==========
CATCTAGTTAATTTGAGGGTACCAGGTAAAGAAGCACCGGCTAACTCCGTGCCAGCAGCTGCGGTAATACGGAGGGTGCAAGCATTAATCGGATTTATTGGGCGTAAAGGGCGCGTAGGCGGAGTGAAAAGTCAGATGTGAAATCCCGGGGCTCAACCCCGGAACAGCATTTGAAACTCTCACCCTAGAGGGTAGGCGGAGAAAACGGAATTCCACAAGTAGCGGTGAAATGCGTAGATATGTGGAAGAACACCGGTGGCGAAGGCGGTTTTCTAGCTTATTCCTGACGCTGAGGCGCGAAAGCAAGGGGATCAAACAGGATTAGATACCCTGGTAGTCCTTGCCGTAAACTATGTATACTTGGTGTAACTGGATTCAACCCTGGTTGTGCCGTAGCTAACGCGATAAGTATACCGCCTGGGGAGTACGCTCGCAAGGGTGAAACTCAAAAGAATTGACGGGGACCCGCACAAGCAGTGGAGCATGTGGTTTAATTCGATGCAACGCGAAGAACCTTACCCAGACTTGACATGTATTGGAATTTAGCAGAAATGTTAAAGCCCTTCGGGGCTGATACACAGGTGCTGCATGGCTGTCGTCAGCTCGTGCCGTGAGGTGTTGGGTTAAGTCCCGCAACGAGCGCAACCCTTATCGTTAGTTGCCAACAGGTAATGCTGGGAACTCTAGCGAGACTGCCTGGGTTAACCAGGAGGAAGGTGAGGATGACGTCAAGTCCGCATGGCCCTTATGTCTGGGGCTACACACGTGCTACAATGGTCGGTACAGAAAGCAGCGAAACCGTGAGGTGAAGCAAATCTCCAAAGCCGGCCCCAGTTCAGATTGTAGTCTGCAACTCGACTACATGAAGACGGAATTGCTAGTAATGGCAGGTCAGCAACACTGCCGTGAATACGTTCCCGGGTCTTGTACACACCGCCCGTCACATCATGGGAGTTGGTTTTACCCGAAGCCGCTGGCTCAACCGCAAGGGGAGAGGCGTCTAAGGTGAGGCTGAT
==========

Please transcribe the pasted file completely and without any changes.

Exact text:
CATCTAGTTAATTTGAGGGTACCAGGTAAAGAAGCACCGGCTAACTCCGTGCCAGCAGCTGCGGTAATACGGAGGGTGCAAGCATTAATCGGATTTATTGGGCGTAAAGGGCGCGTAGGCGGAGTGAAAAGTCAGATGTGAAATCCCGGGGCTCAACCCCGGAACAGCATTTGAAACTCTCACCCTAGAGGGTAGGCGGAGAAAACGGAATTCCACAAGTAGCGGTGAAATGCGTAGATATGTGGAAGAACACCGGTGGCGAAGGCGGTTTTCTAGCTTATTCCTGACGCTGAGGCGCGAAAGCAAGGGGATCAAACAGGATTAGATACCCTGGTAGTCCTTGCCGTAAACTATGTATACTTGGTGTAACTGGATTCAACCCTGGTTGTGCCGTAGCTAACGCGATAAGTATACCGCCTGGGGAGTACGCTCGCAAGGGTGAAACTCAAAAGAATTGACGGGGACCCGCACAAGCAGTGGAGCATGTGGTTTAATTCGATGCAACGCGAAGAACCTTACCCAGACTTGACATGTATTGGAATTTAGCAGAAATGTTAAAGCCCTTCGGGGCTGATACACAGGTGCTGCATGGCTGTCGTCAGCTCGTGCCGTGAGGTGTTGGGTTAAGTCCCGCAACGAGCGCAACCCTTATCGTTAGTTGCCAACAGGTAATGCTGGGAACTCTAGCGAGACTGCCTGGGTTAACCAGGAGGAAGGTGAGGATGACGTCAAGTCCGCATGGCCCTTATGTCTGGGGCTACACACGTGCTACAATGGTCGGTACAGAAAGCAGCGAAACCGTGAGGTGAAGCAAATCTCCAAAGCCGGCCCCAGTTCAGATTGTAGTCTGCAACTCGACTACATGAAGACGGAATTGCTAGTAATGGCAGGTCAGCAACACTGCCGTGAATACGTTCCCGGGTCTTGTACACACCGCCCGTCACATCATGGGAGTTGGTTTTACCCGAAGCCGCTGGCTCAACCGCAAGGGGAGAGGCGTCTAAGGTGAGGCTGAT